Your body shape is altered
You already know that pregnancy inevitably leads to weight gain, but women vary hugely in how much weight they put on in pregnancy - the average is 9-13.5kg (20-30lb). The most important thing is that you eat a healthy, balanced diet. Some mums-to-be have no appetite in the first three months, due to sickness, while others feel constantly hungry as their metabolism increases because the body is working harder to provide for their growing baby.
You'll probably notice a dramatic increase in the size of your breasts, too. They'll grow throughout pregnancy, but the biggest changes will be in the first three months. They'll probably feel more sensitive, lumpy and the colour around the nipple (areola) will darken, too.
Your heart and lungs have to work harder
There's an increase in the amount of blood circulating your body during pregnancy, as well as an increase in your weight, so your heart is having to work harder. Towards the end of pregnancy, this extra work may result in a rise in your blood pressure, whereas in early pregnancy it can drop, sometimes making you feel light-headed. You may suffer frequent nosebleeds during pregnancy, due to an increase in blood supply and nasal congestion.
As mentioned above, varicose veins are also common, because of the sluggish circulation caused by pregnancy hormones. Don't sit with your legs crossed, but elevate them when you're sitting down. Gentle exercise will generally help to perk up your circulation. You may experience breathlessness, which can be caused by your womb pressing on the diaphragm, which restricts your breathing, or your lungs being unable to expand fully due to the increasing size of your uterus. Severe anaemia may also cause breathlessness, with palpitations and tiredness, so make sure you have the blood test that detects this at your antenatal check-ups.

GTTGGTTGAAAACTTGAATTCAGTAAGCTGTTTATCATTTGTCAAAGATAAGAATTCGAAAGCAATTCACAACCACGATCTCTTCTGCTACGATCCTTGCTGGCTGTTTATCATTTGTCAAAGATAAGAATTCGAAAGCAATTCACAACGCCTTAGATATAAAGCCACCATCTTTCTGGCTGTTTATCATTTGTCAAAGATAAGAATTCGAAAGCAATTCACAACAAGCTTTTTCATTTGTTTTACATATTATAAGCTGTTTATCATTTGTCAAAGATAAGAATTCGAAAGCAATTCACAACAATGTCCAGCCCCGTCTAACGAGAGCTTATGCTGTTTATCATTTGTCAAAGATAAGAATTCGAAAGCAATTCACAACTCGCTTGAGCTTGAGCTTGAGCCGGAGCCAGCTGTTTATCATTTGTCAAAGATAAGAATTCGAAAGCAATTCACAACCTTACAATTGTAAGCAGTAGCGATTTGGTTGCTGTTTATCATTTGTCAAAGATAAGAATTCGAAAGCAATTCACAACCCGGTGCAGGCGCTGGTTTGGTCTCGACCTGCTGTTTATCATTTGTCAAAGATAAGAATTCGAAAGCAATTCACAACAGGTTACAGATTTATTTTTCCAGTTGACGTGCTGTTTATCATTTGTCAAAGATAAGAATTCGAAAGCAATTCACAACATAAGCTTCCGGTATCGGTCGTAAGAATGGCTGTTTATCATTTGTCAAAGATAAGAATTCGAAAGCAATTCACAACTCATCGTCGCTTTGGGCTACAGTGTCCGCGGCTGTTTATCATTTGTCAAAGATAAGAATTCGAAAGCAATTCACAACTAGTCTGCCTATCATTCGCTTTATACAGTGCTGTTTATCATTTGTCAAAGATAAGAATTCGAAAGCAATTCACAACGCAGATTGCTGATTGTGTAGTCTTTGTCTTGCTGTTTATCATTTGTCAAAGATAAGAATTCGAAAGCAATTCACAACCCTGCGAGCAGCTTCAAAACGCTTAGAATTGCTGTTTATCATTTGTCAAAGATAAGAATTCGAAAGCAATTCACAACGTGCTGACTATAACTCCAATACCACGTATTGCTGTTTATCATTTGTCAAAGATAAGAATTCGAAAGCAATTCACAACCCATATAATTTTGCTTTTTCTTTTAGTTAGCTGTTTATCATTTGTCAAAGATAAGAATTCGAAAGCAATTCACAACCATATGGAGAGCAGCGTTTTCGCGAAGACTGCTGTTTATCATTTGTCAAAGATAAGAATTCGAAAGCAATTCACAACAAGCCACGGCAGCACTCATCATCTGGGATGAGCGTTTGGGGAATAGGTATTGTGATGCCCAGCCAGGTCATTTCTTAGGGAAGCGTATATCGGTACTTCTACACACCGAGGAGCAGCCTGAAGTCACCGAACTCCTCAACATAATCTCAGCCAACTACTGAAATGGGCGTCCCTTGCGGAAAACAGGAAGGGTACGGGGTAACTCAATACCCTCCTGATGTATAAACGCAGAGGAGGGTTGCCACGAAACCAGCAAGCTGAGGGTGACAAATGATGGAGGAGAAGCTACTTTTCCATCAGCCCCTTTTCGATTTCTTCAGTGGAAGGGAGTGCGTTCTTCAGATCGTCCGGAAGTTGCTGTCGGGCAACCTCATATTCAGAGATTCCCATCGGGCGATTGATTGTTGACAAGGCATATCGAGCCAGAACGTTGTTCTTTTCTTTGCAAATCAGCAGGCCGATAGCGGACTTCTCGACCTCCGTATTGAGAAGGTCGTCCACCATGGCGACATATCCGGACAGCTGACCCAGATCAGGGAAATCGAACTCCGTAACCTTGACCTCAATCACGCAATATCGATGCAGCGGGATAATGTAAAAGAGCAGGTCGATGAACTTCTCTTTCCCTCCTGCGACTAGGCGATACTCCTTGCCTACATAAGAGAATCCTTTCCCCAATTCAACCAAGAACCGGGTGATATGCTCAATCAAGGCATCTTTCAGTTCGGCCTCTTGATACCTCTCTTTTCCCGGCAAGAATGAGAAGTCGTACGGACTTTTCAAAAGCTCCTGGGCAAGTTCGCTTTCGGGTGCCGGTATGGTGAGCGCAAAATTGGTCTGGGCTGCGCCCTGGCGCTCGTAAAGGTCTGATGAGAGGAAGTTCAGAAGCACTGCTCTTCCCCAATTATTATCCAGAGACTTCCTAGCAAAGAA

You have more aches and pains
Pregnancy sees huge changes in your muscles and bones which, in turn, account for many general aches and pains. The increase in pregnancy hormones makes the ligaments and joints soften. One of the benefits of this is that the pelvis can widen a little, to help accommodate your baby during the birth, but this 'laxity' in the joints may be a major cause of backache, as can the change in posture as your bump grows.
Round ligaments found on each side of the uterus hook it to the inside of the abdomen and hold it in place. As the uterus grows, the ligaments are pulled and stretched, which most often accounts for the aches and pains on the lower sides of your bump. The combination of unstable joints, your growing baby and changes in your posture can result in pain. You might feel this in the lower back, hips, groin and lower abdomen, radiating down the inner thighs.